Thu, 6 Aug 1998 12:42:18 -0400
The set of parameter access letters (c l g C L G R) may need
amending. I was putting together a one-page "quick reference" for
LaTeX3 conventions, and I wanted to put in some examples of variables
that have the different kinds of access. I could not think of any
example for C "constant and TeX will not allow you to change it", and
further investigation still did not turn up anything, unless C was
intended for things like \badness; but I think \badness and similar
are the intended recipients of the R designation, since they are not
constant throughout a TeX run, although they are truly read-only.
So I think the "C" should be discarded, leaving c l g R L G.
Furthermore, the following question should probably be addressed in
the documentation of the access types. It came up during my current
attempts to convert an existing package to LaTeX3 form. I have a
variable, let us pretend that it is called \g_parindent, that is
supposed to have a "global" value that prevails throughout an entire
document. But it is not "constant" because it is OK for the
documentclass to change this variable, or it might be changed
"globally" for some subdocument context such as a footnote, a float,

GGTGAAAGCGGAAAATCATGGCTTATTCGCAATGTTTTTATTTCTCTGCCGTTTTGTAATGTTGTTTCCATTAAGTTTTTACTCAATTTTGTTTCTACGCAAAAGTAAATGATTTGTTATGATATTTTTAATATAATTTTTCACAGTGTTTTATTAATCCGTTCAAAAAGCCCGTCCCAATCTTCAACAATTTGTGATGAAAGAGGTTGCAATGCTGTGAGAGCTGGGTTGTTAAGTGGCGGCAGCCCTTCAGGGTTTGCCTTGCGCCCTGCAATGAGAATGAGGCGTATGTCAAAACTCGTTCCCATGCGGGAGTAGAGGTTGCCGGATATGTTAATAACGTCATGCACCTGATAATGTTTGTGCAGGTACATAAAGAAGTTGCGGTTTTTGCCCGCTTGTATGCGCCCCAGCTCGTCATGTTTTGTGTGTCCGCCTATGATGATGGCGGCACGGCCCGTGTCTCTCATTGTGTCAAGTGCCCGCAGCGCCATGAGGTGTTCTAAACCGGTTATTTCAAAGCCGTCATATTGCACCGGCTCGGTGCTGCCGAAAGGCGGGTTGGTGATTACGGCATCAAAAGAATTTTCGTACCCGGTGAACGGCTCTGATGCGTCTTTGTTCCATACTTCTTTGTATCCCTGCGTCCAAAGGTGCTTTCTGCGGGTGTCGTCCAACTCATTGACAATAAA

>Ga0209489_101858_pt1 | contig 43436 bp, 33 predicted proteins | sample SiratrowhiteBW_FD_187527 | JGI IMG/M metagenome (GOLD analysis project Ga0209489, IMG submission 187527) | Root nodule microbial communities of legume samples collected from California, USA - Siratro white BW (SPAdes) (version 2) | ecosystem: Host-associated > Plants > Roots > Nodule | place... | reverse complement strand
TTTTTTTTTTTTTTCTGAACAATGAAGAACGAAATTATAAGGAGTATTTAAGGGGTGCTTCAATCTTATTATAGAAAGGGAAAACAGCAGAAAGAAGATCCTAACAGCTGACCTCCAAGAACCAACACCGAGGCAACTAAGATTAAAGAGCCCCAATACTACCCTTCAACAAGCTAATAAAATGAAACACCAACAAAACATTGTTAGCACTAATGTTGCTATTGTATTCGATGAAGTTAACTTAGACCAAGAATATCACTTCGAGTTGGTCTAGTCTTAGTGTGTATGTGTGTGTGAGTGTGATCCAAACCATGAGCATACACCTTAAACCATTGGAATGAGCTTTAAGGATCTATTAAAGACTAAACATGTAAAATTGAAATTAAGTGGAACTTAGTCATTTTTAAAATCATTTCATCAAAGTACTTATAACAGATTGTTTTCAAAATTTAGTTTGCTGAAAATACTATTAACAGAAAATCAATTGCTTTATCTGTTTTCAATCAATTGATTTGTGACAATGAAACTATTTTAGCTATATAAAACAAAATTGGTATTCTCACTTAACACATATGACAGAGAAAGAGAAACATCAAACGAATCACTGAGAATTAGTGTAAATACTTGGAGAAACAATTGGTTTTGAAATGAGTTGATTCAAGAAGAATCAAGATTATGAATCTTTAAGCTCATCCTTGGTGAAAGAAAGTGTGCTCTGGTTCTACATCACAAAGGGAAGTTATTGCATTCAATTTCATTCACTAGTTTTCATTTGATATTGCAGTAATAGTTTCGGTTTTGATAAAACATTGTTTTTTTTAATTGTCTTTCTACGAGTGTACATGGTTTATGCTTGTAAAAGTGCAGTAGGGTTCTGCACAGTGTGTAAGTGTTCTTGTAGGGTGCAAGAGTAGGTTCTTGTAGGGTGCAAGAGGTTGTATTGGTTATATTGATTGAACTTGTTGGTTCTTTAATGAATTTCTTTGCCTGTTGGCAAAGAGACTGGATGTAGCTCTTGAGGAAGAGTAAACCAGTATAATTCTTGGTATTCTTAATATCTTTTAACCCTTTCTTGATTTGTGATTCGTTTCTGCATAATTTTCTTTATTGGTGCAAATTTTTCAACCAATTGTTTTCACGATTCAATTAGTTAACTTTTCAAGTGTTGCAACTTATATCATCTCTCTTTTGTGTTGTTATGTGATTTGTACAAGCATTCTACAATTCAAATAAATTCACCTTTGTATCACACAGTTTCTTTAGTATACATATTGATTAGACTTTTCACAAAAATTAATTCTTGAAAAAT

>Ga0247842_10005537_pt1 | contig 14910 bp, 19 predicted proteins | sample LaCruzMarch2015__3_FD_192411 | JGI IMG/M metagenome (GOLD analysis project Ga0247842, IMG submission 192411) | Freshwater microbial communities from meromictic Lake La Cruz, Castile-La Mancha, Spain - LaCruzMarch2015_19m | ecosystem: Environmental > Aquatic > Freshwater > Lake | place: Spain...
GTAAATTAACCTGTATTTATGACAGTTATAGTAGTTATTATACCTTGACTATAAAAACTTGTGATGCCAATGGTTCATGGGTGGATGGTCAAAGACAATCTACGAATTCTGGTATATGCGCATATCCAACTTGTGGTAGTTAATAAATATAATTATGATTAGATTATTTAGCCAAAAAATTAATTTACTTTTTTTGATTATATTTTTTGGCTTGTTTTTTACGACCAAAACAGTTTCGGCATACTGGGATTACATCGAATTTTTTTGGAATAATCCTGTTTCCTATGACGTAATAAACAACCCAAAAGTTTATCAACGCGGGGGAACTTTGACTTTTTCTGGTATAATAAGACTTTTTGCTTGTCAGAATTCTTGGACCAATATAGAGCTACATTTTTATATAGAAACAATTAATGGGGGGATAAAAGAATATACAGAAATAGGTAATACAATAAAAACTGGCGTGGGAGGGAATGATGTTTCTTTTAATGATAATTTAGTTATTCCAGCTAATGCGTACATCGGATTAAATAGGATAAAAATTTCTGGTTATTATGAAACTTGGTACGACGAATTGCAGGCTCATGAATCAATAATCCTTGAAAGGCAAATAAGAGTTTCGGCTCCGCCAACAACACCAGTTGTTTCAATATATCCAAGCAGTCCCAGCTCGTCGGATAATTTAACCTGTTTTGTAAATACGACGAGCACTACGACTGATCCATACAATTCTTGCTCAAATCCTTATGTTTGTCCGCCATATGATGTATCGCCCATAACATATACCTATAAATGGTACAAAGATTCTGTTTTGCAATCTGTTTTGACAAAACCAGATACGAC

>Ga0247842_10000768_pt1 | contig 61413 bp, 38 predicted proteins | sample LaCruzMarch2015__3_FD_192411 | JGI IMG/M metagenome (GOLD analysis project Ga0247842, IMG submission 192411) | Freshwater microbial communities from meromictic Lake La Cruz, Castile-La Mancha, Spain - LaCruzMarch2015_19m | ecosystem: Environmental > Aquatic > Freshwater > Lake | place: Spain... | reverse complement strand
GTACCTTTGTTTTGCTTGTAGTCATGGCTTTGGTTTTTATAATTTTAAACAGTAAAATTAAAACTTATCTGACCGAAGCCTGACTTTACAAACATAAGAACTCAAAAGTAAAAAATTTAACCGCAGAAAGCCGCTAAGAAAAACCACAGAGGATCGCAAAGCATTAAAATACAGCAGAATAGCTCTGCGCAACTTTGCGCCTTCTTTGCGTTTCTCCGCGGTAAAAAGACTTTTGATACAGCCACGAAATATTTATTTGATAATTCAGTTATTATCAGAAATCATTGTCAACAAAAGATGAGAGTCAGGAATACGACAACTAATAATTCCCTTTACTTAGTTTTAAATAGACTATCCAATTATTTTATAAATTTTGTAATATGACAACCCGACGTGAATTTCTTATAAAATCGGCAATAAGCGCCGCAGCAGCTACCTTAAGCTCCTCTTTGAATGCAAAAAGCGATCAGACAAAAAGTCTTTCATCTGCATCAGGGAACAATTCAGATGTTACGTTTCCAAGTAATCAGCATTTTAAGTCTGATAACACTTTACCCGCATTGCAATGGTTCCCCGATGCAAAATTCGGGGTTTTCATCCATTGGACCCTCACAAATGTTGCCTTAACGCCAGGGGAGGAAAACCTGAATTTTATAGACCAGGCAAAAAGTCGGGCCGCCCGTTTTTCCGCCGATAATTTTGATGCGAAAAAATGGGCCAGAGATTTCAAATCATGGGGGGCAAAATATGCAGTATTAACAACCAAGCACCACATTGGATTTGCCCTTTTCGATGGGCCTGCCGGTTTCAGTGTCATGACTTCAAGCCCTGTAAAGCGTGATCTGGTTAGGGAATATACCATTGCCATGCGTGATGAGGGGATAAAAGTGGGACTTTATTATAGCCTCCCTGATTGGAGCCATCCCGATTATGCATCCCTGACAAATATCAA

or an appendix.
And there is a companion variable \l_parindent that is the
current value of this parameter for the current local context.
However---and here is the problem---because of the way that this
variable is used, \l_parindent must sometimes be assigned globally.
So the "l" access specifier appears to be wrong.
I guess the best approach would be to use "g" for both forms of the
variable and use the description part of the name to indicate their
or something along those lines. So then the list of access letters
does not need to be extended. But this issue seems important enough
that it would be helpful to have it mentioned in the documentation
about the access letters.
And finally, the documentation should probably point out that some of
the TeX primitive parameters are only pseudo-global: The current value
extends beyond the end of the current group but not beyond the end of
the current box. Examples are \prevgraf, \prevdepth, \spacefactor.